July 29-August 4, 2004
Interview: Berlinger and Sinofsky
Joe Berlinger and Bruce Sinofsky, whose back catalog includes the riveting documentaries Brother's Keeper and Paradise Lost: The Child Murders at Robin Hood Hills, never expected to be making a movie about Metallica. But what began as work for hire, filming the sessions for the band's eighth album, grew into a three-year odyssey aptly reflected in the movie's subtitle: Some Kind of Monster.
"We had no agenda," Sinofsky reflects, killing time before a Philadelphia Film Festival screening. "Initially, this was a little gig between films. And then all this shit started happening. We always have these adventures. Paradise Lost was a movie about guilty teenagers until we realized there was something else going on."
The "something else" in this case was a band facing the end of a 20-year career. And, it turns out, a filmmaking partnership on the rocks. "We were having some growing pains," admits Berlinger, who had taken a leave of absence to direct the ill-fated Blair Witch 2. (His cut, unlike the theatrical version, was a satire.) "We hadn't made a film together in two years, because our relationship was getting very strained, not as friends but as collaborators."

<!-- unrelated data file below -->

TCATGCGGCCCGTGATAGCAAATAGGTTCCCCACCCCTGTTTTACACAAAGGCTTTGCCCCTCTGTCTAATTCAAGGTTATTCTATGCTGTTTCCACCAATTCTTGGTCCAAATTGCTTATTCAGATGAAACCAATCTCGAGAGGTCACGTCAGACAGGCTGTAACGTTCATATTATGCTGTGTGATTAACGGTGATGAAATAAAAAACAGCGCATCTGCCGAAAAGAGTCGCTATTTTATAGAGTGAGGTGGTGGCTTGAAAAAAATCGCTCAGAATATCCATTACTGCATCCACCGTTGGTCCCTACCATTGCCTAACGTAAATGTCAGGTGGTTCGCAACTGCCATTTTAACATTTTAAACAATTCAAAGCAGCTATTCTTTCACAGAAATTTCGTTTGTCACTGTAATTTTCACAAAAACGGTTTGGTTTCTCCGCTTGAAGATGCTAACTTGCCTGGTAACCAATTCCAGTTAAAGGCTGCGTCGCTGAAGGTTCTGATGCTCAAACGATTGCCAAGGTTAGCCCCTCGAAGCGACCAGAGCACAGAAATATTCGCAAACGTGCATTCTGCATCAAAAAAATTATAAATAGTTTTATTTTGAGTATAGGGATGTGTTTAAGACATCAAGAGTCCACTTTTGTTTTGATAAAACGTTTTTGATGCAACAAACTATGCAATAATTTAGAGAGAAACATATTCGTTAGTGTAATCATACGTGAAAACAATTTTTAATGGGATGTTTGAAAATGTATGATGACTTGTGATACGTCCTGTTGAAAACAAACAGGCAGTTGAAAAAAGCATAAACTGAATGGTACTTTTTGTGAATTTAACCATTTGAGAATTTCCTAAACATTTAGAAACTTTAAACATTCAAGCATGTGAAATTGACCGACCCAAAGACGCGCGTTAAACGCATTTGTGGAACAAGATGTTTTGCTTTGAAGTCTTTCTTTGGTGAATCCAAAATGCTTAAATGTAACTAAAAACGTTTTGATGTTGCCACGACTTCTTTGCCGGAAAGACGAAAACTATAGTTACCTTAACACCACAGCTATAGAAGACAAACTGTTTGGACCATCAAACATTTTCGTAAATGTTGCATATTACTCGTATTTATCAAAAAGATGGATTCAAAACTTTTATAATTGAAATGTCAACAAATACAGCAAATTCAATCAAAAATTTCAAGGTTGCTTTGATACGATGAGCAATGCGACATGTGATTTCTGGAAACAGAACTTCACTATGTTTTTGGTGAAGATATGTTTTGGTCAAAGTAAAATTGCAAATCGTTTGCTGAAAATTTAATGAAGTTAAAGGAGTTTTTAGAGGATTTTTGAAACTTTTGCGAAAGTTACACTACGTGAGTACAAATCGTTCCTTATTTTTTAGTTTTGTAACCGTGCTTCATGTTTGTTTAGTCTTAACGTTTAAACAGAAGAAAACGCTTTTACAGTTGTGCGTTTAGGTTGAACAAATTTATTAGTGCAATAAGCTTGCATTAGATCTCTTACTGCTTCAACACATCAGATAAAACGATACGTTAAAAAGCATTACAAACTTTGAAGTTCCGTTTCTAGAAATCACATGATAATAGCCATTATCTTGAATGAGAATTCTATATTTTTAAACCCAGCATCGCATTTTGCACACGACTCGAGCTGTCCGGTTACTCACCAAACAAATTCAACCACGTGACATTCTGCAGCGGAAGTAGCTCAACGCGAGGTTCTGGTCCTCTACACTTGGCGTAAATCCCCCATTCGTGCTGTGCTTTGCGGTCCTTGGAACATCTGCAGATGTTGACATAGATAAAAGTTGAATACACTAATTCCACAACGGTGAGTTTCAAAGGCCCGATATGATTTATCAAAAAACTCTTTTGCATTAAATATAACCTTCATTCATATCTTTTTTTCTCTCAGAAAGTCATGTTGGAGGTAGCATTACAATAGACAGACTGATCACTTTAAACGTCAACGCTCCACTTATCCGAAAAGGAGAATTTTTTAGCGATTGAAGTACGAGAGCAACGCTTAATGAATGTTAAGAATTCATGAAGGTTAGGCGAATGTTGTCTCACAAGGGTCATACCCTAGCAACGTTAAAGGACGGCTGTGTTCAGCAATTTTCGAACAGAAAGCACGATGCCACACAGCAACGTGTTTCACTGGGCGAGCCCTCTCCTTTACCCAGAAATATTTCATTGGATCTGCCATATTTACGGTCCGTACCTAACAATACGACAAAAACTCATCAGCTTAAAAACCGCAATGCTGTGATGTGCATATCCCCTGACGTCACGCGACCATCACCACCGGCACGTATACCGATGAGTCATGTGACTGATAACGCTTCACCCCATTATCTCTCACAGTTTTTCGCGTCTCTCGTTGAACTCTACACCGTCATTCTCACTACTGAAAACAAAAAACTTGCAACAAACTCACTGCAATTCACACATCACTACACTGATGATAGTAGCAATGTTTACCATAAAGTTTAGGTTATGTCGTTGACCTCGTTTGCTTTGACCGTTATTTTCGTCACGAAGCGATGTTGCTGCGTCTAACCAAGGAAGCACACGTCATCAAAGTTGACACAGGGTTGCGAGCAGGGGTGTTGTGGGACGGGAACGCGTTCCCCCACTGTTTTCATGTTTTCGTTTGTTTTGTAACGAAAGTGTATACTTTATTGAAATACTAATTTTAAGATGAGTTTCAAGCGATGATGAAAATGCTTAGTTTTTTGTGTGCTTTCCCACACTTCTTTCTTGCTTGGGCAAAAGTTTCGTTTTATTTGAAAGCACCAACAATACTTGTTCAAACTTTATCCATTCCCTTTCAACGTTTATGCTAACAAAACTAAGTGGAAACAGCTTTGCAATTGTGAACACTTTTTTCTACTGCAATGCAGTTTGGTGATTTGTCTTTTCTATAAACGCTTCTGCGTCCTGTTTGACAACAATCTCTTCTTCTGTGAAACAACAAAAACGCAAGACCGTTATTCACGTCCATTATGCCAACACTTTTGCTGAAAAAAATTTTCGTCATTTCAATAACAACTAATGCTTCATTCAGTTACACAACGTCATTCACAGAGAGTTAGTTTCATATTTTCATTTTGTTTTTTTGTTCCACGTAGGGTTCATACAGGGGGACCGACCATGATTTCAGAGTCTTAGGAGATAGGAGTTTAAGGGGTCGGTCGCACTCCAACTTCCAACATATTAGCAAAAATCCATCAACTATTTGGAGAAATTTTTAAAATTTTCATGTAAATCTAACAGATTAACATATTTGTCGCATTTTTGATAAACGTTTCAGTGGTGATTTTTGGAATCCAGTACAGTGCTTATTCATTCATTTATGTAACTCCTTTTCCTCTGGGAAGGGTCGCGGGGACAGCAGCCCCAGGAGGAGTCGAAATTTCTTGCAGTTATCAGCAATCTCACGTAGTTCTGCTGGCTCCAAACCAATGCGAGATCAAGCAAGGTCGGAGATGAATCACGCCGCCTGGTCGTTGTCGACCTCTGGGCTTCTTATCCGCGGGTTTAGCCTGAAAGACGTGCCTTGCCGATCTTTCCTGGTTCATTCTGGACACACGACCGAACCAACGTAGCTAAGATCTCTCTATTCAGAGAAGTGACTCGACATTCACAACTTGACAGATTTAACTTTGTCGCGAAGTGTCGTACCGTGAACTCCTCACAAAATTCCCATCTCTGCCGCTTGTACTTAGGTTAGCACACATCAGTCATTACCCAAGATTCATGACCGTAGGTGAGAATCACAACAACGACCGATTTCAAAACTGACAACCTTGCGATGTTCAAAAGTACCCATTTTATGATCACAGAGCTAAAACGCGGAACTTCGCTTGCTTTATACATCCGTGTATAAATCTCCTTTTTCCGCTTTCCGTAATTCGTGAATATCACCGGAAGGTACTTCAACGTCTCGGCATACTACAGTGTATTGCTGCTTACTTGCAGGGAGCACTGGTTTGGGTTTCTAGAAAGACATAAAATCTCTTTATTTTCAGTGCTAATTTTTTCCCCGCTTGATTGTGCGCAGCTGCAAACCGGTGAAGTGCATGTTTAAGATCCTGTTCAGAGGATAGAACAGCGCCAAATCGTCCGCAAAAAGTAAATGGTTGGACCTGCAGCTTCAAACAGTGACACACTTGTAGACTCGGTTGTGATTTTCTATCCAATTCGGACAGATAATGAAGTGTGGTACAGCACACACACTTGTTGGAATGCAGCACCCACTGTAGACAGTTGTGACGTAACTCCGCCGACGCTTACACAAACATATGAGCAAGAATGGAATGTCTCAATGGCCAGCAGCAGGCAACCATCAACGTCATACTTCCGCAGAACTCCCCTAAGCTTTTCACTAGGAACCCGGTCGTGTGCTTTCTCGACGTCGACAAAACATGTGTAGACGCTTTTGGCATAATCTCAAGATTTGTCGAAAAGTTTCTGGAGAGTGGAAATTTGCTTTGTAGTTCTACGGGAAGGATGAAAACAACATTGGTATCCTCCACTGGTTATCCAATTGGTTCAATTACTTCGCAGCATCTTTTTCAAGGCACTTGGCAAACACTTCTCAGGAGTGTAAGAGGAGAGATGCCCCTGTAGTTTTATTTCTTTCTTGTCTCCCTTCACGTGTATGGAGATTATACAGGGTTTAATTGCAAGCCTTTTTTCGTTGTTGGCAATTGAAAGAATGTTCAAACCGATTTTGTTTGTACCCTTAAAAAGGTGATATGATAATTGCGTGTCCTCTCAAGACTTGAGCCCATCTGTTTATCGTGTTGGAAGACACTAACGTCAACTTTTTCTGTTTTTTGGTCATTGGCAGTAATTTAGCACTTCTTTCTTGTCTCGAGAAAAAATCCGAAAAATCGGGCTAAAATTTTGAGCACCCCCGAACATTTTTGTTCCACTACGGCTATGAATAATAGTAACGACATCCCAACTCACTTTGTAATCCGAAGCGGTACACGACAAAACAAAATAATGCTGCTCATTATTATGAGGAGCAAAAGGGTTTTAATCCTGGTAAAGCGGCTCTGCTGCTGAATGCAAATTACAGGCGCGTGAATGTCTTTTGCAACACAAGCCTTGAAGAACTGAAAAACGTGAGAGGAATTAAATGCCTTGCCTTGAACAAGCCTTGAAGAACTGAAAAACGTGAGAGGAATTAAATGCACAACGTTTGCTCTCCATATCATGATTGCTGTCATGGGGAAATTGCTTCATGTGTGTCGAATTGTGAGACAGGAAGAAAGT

Though critically acclaimed documentarians don't reap the same rewards as million-selling metal gods, it's clear the pair drew connections between their circumstances and the band's. Eavesdropping on Metallica's therapy proved to be, well, therapeutic. Berlinger says they found themselves "listening to these very successful, very intense guys explore all the issues that were unspoken between us, like who gets credit for what, what makes the thing work, how do we stay on top of our game. We went back to our hotel rooms a lot of nights, and it caused us to talk and get a lot of shit out that had been building up for years."
Musicians and documentary filmmakers develop a nonverbal shorthand essential to their craft, so it's not surprising both benefit from a brush-up in communication skills. The band's therapy sessions, Berlinger says, were "less about them getting in touch with their feelings, and more about giving them the tools to communicate. These are guys who for 20 years never really talked to each other."
Still, some things are better left unsaid, or said once and put away. After his partner leaves the room, Sinofsky casts his vote for the ineffable. "I used to obsess about 'what does Bruce do?' 'What do I do?' But when Bruce and I come together, it just works. Don't question it. Don't reduce it to analysis."